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2020 through the lens of disability …

I was mostly at home this year, so maybe that was your experience too. This is not new to me as I have been living with chronic diseases since 2015. The essence of 2020 was our shared experience of staying compelled by circumstances beyond our control when all you really want to do is go out. As the stark reality of Christmas changed becomes more apparent, you may long for those heady days to live your life the way you want them to be. I remember when I could play tennis with friends, go to work, take a long walk in the woods, lose myself in the beauty of nature, or just frolic aimlessly. I could almost feel my heartache realizing that I would probably never do any of these things again. I’ve been in denial for so long, even though I couldn’t walk or speak, no matter going back to work. Eventually I learned to love the memories and be grateful that I could look back on those experiences. Before you barf / balk, let me tell you that I miss those times with heartbreak and sadness too. I am not sitting here thinking that you shouldn’t feel upset, depressed, scared, lonely. Or try to make you guilty for not having these feelings.

I spoke to a friend last week and complained that even after 5 long years with a disability I was not used to having severe relapses (in bed for days, barely functional). She replied that it wasn’t really about getting used to a disability. My friend was born with a disability and has had a lifelong experience of being frustrated and angry when she cannot do the things others take for granted.

I believe our collective understanding of how life is changing contains balm. Long before Covid arrived, I had given up explaining how changed my life was now. My (mostly) home-bound situation was completely alien to many, and I told people as much as I thought they could handle. To tell the truth, I think some people found my stories amazing and I was exhausted trying to validate my own experiences. In my frustration, I allow myself a certain amount of skepticism that I consider healthy, right? For example, consider the amazing endurance athletes who can handle derring-do performances. If you want a real challenge I would put you in bed alone a fortnight. This may feel like a blessed relief after her exploits at first, but believe me, the shine would soon wear off.

Don’t get me wrong, my life isn’t all bad. The past 5 years have taught me some valuable life lessons. I know exactly when to prepare for bargain hunting. DO NOT EVALUATE ME (it’s 12:15 PM). Over the years I have seen various television spectacles such as elections, Olympic Games, Brexit referendum and US elections, but they have come and gone. In contrast to the seemingly permanent COVID messages. I like to stay informed, but only up to a point. There is other news, life goes on around us. For example, which relates to a change in Long Covid’s rehabilitation recommendations. It was particularly interesting as there is no evidence that the most common symptoms of Long Covid are exactly the same as those seen in people with chronic fatigue. In short, the health advice was to do gentle, focused exercise to relieve fatigue, but this is not recommended now. Over the years I have heard people in the chronic fatigue community complain that this strategy is harmful. I’m sitting on the fence with it, if I can even step on the fence. Activity is a good thing, I can’t give any indication of exercising myself. Although I have to say that advising someone with chronic fatigue to exercise is like telling someone who is on fire to get better by putting their hand in the fire.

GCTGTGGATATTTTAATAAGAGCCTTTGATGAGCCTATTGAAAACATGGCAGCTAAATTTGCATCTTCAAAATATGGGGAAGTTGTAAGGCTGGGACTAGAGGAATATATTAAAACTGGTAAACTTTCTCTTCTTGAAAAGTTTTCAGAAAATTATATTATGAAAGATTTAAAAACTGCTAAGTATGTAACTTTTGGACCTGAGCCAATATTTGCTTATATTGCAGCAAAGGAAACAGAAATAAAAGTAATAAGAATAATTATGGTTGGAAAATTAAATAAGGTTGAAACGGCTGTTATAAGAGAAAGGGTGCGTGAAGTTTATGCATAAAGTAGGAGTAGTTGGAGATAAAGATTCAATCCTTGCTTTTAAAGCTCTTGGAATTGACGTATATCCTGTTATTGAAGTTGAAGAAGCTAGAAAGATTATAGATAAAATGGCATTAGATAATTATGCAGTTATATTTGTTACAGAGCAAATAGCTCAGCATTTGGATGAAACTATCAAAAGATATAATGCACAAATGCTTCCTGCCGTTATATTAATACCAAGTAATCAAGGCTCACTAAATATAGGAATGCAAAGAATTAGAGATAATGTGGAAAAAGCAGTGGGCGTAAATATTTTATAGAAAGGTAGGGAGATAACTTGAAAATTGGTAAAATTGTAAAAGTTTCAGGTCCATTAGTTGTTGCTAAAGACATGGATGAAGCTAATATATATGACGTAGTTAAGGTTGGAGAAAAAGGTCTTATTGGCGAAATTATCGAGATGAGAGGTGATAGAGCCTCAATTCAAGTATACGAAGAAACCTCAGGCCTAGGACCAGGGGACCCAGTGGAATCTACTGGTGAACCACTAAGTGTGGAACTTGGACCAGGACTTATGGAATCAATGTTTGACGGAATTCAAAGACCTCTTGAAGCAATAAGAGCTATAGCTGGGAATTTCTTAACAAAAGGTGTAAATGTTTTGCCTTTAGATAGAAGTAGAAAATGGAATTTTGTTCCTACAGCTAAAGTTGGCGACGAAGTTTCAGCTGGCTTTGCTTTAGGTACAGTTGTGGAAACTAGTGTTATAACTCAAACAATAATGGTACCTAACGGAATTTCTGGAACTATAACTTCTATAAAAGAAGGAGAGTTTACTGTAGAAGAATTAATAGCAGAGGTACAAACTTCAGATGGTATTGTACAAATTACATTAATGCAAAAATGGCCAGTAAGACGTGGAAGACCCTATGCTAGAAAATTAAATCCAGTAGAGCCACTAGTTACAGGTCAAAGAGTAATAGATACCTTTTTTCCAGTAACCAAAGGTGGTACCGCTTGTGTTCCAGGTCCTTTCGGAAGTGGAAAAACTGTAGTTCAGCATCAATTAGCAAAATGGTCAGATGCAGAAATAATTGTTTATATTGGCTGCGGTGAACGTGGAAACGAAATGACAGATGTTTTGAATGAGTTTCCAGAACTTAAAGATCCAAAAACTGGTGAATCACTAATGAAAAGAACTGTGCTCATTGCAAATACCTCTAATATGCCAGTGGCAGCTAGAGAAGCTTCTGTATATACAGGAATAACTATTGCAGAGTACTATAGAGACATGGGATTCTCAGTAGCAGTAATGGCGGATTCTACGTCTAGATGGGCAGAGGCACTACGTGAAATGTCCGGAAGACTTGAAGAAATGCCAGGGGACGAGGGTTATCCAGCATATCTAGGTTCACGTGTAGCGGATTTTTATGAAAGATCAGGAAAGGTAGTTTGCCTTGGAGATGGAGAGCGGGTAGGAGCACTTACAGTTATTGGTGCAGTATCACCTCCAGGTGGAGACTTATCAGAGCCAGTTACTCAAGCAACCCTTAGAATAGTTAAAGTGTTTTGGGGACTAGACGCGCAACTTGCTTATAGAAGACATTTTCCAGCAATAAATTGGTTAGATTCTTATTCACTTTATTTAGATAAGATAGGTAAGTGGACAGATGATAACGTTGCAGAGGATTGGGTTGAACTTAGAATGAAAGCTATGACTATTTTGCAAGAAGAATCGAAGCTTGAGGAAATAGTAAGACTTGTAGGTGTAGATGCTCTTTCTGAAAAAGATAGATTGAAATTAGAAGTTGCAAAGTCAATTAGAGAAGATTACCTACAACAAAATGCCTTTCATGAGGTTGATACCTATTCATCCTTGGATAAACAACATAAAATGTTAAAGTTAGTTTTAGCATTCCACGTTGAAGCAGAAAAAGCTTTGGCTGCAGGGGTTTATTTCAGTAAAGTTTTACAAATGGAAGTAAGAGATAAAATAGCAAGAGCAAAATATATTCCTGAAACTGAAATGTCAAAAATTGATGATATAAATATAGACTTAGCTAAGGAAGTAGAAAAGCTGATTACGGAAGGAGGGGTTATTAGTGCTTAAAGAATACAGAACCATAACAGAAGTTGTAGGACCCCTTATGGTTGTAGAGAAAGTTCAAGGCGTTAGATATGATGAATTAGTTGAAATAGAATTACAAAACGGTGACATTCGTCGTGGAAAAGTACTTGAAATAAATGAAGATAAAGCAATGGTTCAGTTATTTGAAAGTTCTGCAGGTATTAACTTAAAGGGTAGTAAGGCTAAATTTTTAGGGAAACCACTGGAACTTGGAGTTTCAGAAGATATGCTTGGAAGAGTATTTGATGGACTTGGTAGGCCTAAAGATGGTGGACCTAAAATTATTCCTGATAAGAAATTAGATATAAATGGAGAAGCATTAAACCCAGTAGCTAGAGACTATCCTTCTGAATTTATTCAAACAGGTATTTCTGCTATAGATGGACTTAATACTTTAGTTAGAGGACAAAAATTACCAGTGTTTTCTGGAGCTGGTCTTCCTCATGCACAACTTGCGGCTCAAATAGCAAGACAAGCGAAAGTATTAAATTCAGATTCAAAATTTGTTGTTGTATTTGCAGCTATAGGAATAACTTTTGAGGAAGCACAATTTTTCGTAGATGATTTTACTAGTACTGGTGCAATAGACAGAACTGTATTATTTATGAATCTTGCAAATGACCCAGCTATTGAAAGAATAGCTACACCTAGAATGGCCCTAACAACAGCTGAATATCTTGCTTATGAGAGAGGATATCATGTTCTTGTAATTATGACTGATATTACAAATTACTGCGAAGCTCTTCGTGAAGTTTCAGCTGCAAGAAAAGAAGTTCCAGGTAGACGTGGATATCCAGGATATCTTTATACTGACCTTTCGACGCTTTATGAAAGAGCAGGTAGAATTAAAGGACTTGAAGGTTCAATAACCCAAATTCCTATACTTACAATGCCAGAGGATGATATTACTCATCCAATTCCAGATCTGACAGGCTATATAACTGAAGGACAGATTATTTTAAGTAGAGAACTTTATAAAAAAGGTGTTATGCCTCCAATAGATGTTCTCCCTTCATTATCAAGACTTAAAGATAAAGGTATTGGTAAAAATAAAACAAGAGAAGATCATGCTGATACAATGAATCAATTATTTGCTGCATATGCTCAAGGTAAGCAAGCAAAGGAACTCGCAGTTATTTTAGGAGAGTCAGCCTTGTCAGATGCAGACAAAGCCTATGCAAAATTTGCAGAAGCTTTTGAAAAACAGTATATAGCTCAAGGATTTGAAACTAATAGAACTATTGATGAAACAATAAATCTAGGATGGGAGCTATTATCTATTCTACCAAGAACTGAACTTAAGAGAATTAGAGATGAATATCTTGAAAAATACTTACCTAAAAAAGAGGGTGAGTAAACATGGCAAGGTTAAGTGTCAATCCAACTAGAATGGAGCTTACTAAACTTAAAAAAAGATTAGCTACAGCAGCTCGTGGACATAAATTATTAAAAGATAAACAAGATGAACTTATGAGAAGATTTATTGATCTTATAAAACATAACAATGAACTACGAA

Our collective experience of 2020 reflects life with disabilities, be it a disability or otherwise. Your life is upside down, you get some relief from the pressure and you think it’s all over just so it comes back with a vengeance. So if you want my advice I would say get frustrated, but remember to take care of yourself. Even if that means lying under the covers and having a big scream. I see lists of useful phone numbers shared on social media. People share that they are stressed, angry, afraid, and lonely. I am living proof that it is possible to face difficult times. I kept telling myself that I couldn’t get around it, I had to go through it. But I needed support to learn compassion and understand what it means to feel vulnerable, which does not mean weakness. Please do not suffer in silence, reach out and get the help you need. Contact your GP if you need assistance. Doors may be closed but they are currently working on helping the community.

I want to close a personal note and thank you, dear reader, Brian, and everyone at Slugger O’Toole, and wish you all a Merry Christmas and a better 2021!

Akashskyprince’s photo is licensed under CC BY-NC-SA

Lisa Wells is a disabled single parent who lives in a rural village in Co Down. Hardly anyone can pronounce the name and only the residents know how to find it. She’s been writing a blog about indoor living for a number of years.

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